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UICC World Cancer Congress 2006
Bridging the Gap: Transforming Knowledge into Action
July 8-12, 2006, Washington, DC, USA
Methods: Two cross-sectional studies were carried out, one in the Netherlands (Study 1; N=457) and one in New Zealand (Study 2 N=207) and compared.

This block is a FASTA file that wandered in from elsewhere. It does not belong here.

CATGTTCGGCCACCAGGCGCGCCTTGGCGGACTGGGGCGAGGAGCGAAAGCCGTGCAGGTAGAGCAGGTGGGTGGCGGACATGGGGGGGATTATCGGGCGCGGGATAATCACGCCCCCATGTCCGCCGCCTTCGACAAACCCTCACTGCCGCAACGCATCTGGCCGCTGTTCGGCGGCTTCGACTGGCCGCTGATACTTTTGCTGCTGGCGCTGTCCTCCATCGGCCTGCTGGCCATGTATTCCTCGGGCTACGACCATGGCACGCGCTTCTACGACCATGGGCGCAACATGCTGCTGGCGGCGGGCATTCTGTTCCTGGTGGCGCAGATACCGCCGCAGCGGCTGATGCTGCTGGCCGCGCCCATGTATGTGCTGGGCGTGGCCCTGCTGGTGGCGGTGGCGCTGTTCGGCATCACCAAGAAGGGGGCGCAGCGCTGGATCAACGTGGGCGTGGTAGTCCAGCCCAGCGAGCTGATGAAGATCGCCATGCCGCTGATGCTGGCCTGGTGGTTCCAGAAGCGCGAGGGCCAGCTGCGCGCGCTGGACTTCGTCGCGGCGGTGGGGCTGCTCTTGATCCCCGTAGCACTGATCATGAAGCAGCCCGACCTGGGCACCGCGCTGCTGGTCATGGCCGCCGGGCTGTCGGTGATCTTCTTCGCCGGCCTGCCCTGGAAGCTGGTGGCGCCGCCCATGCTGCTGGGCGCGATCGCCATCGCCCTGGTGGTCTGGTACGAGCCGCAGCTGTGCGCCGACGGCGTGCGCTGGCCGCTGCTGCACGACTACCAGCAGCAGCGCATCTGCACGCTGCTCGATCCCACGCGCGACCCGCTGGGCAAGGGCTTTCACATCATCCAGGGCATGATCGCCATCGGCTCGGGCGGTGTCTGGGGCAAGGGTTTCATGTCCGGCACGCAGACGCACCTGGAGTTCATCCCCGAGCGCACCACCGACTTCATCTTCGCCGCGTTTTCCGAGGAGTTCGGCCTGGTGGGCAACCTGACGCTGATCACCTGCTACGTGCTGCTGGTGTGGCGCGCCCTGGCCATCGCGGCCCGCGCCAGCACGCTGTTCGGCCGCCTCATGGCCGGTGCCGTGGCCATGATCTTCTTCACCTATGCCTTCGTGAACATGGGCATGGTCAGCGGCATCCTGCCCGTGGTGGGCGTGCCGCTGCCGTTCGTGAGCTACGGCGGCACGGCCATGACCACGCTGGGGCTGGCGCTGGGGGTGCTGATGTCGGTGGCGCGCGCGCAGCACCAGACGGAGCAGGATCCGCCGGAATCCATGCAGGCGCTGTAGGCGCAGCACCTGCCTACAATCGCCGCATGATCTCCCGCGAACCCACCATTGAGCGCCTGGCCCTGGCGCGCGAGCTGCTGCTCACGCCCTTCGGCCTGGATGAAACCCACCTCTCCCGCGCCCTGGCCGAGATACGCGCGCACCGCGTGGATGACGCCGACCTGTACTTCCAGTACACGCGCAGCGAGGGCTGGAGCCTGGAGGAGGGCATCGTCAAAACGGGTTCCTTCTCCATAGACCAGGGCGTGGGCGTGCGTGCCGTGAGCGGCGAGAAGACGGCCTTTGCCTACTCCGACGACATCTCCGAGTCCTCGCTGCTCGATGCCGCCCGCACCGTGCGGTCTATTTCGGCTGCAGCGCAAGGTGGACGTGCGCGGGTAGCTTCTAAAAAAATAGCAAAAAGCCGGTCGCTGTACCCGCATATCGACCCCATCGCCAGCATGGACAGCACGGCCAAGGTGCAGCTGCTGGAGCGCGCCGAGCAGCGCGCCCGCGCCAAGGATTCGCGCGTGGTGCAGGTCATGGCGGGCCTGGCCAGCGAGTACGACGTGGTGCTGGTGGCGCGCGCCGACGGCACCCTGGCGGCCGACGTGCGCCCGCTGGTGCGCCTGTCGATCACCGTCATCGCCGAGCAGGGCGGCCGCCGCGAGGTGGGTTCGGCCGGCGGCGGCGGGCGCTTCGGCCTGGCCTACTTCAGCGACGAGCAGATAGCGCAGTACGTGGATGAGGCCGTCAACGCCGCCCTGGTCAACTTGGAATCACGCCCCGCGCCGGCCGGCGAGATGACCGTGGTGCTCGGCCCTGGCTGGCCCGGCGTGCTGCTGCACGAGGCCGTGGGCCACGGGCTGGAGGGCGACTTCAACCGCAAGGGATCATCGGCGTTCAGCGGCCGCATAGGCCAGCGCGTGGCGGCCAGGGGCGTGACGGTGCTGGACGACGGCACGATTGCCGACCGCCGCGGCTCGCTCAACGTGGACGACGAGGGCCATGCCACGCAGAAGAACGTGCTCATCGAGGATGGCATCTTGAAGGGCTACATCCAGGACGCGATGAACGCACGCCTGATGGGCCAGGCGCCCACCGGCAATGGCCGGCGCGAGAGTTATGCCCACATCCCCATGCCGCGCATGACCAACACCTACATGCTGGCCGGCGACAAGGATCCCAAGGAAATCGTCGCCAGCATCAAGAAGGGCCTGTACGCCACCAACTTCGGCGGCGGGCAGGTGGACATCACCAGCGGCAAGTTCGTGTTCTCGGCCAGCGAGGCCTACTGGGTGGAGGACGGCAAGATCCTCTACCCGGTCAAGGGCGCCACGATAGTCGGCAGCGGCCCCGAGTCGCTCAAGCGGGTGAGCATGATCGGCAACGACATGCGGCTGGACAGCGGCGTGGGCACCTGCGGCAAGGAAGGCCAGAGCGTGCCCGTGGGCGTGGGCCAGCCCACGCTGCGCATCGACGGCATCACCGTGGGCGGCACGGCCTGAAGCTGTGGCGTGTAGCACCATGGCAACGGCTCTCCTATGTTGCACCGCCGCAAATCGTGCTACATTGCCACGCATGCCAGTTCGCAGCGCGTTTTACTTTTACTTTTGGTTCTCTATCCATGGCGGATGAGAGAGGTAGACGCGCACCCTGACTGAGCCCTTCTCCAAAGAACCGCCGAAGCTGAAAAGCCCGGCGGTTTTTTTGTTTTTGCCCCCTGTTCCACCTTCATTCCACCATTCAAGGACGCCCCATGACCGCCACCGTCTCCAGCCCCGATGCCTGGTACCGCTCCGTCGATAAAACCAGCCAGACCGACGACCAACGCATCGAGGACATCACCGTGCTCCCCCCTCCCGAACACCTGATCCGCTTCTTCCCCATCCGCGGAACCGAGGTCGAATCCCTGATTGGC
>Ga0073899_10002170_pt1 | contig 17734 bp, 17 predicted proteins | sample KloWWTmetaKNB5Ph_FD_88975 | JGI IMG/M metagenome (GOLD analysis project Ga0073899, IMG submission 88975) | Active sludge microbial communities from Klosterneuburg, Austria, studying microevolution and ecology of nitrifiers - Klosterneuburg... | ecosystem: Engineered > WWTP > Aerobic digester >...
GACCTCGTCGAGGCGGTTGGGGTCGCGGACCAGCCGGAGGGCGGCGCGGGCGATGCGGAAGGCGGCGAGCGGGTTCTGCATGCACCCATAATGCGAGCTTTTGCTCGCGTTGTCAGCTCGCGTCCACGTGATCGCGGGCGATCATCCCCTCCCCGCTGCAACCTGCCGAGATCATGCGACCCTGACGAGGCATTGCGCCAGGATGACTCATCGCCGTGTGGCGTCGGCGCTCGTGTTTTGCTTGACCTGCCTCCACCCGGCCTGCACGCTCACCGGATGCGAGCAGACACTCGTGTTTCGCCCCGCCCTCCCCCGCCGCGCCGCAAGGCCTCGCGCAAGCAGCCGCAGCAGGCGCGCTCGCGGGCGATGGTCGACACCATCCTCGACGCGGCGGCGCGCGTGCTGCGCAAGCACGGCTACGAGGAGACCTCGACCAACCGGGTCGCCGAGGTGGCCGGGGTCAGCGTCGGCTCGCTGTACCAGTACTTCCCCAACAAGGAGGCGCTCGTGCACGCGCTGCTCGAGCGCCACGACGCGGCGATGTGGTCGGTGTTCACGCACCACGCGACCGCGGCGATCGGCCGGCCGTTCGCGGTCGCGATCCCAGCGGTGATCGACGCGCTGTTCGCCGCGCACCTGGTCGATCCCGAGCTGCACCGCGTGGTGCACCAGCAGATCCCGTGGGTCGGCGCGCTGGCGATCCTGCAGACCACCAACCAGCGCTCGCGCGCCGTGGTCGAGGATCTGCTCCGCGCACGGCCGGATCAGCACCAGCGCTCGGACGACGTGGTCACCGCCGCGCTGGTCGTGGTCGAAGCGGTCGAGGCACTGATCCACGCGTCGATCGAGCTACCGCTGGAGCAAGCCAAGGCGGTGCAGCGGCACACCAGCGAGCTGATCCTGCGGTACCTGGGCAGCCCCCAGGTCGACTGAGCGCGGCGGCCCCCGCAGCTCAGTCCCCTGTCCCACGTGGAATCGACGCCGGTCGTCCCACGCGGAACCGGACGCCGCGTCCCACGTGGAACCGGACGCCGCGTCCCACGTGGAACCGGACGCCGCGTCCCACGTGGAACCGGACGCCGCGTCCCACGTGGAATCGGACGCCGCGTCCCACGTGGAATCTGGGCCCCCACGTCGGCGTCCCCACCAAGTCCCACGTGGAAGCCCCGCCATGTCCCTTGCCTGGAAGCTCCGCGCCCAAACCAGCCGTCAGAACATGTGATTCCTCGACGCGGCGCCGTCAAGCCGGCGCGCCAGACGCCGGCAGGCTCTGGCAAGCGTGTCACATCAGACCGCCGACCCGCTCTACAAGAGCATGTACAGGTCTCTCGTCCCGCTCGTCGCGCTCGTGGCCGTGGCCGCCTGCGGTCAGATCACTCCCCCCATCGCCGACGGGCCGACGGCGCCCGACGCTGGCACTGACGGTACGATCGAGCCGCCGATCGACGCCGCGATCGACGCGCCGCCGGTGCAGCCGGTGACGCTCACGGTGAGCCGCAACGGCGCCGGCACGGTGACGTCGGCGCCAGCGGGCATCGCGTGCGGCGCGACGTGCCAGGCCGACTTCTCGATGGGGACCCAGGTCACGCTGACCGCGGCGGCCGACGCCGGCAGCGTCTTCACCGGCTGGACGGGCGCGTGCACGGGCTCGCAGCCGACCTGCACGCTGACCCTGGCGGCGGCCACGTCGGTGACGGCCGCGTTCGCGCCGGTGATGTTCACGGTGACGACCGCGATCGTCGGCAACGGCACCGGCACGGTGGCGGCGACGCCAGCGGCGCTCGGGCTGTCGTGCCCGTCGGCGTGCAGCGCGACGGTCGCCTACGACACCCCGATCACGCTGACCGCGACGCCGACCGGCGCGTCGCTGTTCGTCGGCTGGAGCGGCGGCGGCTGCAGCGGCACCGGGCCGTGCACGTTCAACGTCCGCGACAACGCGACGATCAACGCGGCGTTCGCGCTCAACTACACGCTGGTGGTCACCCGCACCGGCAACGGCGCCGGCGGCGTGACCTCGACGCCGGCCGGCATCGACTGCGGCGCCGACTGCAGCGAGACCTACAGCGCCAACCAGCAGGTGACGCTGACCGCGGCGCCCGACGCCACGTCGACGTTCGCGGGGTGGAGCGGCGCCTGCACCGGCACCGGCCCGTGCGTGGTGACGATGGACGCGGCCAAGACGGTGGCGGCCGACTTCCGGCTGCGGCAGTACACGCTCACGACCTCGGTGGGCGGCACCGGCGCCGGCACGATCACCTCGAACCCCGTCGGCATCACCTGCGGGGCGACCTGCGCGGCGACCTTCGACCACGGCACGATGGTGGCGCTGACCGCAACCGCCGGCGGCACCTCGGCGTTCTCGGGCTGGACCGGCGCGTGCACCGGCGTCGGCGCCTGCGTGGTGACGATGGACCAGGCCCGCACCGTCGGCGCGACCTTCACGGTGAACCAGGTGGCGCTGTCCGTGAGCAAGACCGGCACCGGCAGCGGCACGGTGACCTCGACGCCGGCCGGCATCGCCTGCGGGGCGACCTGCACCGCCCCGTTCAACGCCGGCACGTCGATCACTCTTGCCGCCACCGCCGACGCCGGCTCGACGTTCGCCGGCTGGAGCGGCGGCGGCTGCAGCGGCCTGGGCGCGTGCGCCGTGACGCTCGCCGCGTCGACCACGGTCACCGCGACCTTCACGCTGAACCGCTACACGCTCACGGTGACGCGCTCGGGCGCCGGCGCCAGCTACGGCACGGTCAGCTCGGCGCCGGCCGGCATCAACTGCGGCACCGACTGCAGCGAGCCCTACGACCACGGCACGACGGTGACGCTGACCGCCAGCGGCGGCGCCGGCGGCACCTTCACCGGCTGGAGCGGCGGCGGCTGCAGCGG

Results: Knowledge levels about genetic cancer were similar in the Netherlands and New Zealand. In-depth differences did exist, however. In both countries recognition of warning signs was low, as was the recognition of inheritance patterns. The Dutch scored higher than respondents from New Zealand on risk-perceptions. More than 72% of the Dutch respondents wanted to receive information on hereditary cancer versus 64% of the New Zealand respondents. Participants wanted to know the types of cancer with hereditary aspects, how to recognise hereditary cancer in the family, personal risks and the steps to be taken when hereditary predisposition is suspected. Popular information channels mentioned were leaflets, the general practitioner, and the Internet. Cancer education should outline the most important facts about hereditary cancer, how to get support, and create realistic expectations of the impact of genetic factors, because one negative side effect of the attention for genetic predispositions was a disproportionate attribution of the impact of genetic dispositions to the detriment of the impact of healthy lifestyles.